Stephen E Arnold, September 1, 2021

SEO Relevance Destroyers and Semantic Search

August 18, 2021

Search Engine Journal describes to SEO professionals how the game has changed since early days, when it was all about keywords and backlinks, in “Semantic Search: What it Is & Why it Matters.” Writer Aleh Barysevich emphasizes:

“Now, you need to understand what those keywords mean, provide rich information that contextualizes those keywords, and firmly understand user intent. These things are vital for SEO in an age of semantic search, where machine learning and natural language processing are helping search engines understand context and consumers better. In this piece, you’ll learn what semantic search is, why it’s essential for SEO, and how to optimize your content for it.”

Semantic search strives to comprehend each searcher’s intent, a query’s context, and the relationships between words. The increased use of voice search adds another level of complexity. Barysevich traces Google’s semantic search evolution from 2012’s Knowledge Graph to 2019’s BERT. SEO advice follows, including tips like these: focus on topics instead of keywords, optimize site structure, and continue to offer authoritative backlinks. The write-up concludes:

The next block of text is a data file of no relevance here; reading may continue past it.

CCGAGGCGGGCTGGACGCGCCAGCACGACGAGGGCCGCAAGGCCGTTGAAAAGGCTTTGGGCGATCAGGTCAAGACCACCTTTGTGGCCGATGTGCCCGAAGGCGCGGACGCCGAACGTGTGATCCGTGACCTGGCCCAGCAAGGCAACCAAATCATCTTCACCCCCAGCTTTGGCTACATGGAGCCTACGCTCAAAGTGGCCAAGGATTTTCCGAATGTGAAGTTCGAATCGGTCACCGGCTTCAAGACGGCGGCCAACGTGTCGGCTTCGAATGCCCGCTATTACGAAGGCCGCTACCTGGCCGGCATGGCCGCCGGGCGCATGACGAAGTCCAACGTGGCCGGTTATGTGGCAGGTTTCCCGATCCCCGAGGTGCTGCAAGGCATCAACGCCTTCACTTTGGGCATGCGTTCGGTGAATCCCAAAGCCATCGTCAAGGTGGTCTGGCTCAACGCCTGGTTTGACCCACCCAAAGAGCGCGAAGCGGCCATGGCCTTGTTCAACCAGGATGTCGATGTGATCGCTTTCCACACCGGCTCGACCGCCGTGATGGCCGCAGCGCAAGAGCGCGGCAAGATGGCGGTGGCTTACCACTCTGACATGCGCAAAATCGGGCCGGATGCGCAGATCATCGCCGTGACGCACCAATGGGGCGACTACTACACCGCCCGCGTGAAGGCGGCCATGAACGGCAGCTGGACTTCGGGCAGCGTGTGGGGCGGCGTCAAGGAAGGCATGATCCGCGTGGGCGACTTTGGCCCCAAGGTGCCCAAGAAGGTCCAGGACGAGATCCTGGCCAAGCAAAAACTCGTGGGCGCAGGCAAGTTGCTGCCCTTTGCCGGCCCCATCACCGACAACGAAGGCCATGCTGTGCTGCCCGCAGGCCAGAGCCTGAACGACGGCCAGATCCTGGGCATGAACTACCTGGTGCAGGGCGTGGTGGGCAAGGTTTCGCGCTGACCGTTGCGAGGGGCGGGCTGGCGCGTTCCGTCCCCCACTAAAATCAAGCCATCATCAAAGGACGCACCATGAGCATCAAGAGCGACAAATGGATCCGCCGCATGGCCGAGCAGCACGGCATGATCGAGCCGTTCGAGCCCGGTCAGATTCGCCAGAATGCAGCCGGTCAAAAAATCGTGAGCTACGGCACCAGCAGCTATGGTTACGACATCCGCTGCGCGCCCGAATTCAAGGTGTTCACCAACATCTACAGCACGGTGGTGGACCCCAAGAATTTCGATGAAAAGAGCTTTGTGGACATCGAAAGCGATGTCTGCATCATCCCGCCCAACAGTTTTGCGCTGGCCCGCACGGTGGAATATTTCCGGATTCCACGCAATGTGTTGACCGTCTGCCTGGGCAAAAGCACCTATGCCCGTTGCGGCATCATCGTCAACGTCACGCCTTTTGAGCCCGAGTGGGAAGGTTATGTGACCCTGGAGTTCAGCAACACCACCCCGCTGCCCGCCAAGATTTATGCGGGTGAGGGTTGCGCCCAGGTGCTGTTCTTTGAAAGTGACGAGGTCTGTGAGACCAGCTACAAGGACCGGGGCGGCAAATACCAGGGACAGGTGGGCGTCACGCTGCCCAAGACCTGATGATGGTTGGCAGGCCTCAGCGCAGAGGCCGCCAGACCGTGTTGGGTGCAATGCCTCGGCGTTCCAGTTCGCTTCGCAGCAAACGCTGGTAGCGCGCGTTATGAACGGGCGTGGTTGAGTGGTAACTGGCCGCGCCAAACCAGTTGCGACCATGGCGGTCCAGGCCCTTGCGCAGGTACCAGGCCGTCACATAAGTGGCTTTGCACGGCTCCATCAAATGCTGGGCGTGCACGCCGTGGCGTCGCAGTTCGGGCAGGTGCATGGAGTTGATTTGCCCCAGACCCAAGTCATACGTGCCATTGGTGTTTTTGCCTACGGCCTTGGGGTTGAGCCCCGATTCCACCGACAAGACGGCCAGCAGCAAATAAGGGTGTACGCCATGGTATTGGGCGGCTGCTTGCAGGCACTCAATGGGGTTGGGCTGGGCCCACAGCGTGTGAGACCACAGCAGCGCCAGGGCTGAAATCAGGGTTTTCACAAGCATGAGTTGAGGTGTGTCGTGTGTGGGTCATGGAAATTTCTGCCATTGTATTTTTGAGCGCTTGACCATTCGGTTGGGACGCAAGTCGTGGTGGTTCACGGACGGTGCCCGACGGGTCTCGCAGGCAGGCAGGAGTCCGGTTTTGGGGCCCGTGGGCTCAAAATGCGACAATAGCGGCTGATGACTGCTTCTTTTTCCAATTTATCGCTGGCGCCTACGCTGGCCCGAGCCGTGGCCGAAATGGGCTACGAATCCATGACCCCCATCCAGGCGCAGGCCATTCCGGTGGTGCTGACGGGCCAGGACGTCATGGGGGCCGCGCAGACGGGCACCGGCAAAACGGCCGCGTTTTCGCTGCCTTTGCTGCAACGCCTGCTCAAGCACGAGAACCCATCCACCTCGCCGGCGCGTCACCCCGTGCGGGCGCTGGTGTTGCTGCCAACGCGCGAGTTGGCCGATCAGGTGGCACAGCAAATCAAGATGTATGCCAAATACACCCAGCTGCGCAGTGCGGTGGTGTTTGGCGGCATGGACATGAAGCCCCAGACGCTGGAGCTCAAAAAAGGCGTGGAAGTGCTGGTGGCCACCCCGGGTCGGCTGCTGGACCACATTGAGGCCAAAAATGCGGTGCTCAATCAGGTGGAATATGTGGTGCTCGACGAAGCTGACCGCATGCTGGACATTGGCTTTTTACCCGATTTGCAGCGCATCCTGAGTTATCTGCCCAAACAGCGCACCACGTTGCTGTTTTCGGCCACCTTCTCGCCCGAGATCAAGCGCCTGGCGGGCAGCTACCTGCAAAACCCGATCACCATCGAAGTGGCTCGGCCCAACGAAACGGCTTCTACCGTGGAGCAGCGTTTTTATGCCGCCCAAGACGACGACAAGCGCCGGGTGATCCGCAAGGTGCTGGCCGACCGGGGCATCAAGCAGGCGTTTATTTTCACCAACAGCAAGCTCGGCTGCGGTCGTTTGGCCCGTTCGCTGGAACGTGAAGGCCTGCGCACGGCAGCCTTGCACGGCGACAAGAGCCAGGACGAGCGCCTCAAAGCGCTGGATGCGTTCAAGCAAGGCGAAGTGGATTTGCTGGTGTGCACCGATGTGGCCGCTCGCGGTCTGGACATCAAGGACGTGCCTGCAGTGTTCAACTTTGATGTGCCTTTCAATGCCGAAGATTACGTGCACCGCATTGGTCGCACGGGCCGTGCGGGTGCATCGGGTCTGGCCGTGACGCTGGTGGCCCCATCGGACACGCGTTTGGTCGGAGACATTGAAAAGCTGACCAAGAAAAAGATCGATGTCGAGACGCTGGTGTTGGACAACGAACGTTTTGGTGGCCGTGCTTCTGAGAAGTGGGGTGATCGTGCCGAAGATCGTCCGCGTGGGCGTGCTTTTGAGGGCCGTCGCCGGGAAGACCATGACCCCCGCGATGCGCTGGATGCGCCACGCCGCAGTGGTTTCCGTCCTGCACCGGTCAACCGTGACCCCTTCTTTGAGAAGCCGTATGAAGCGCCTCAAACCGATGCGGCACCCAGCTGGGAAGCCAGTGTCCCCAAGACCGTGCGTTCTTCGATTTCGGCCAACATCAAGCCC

“Understanding how Google understands intent in intelligent ways is essential to SEO. Semantic search should be top of mind when creating content. In conjunction, do not forget about how this works with Google E-A-T principles. Mediocre content offerings and old-school SEO tricks simply won’t cut it anymore, especially as search engines get better at understanding context, the relationships between concepts, and user intent. Content should be relevant and high-quality, but it should also zero in on searcher intent and be technically optimized for indexing and ranking. If you manage to strike that balance, then you’re on the right track.”

Or one could simply purchase Google ads. That’s where traffic really comes from, right?

Cynthia Murrell, August 17, 2021

Milvus and Mishards: Search Marches and Marches

August 13, 2021

I read “How We Used Semantic Search to Make Our Search 10x Smarter.” I am fully supportive of better search. Smarter? Maybe.

The write up comes from Zilliz which describes itself this way: The developer of Milvus “the world’s most advanced vector database, to accelerate the development of next generation data fabric.”

The system has a search component which is Elasticsearch. The secret sauce which makes the 10x claim is a group of value adding features; for instance, similarity and clustering.

The idea is that a user enters a word or phrase and the system gets related information without entering a string of synonyms or a particularly precise term. I was immediately reminded of Endeca without the MBAs doing manual fiddling and the computational burden the Endeca system and method imposed on constrained data sets. (Anyone remember the demo about wine?)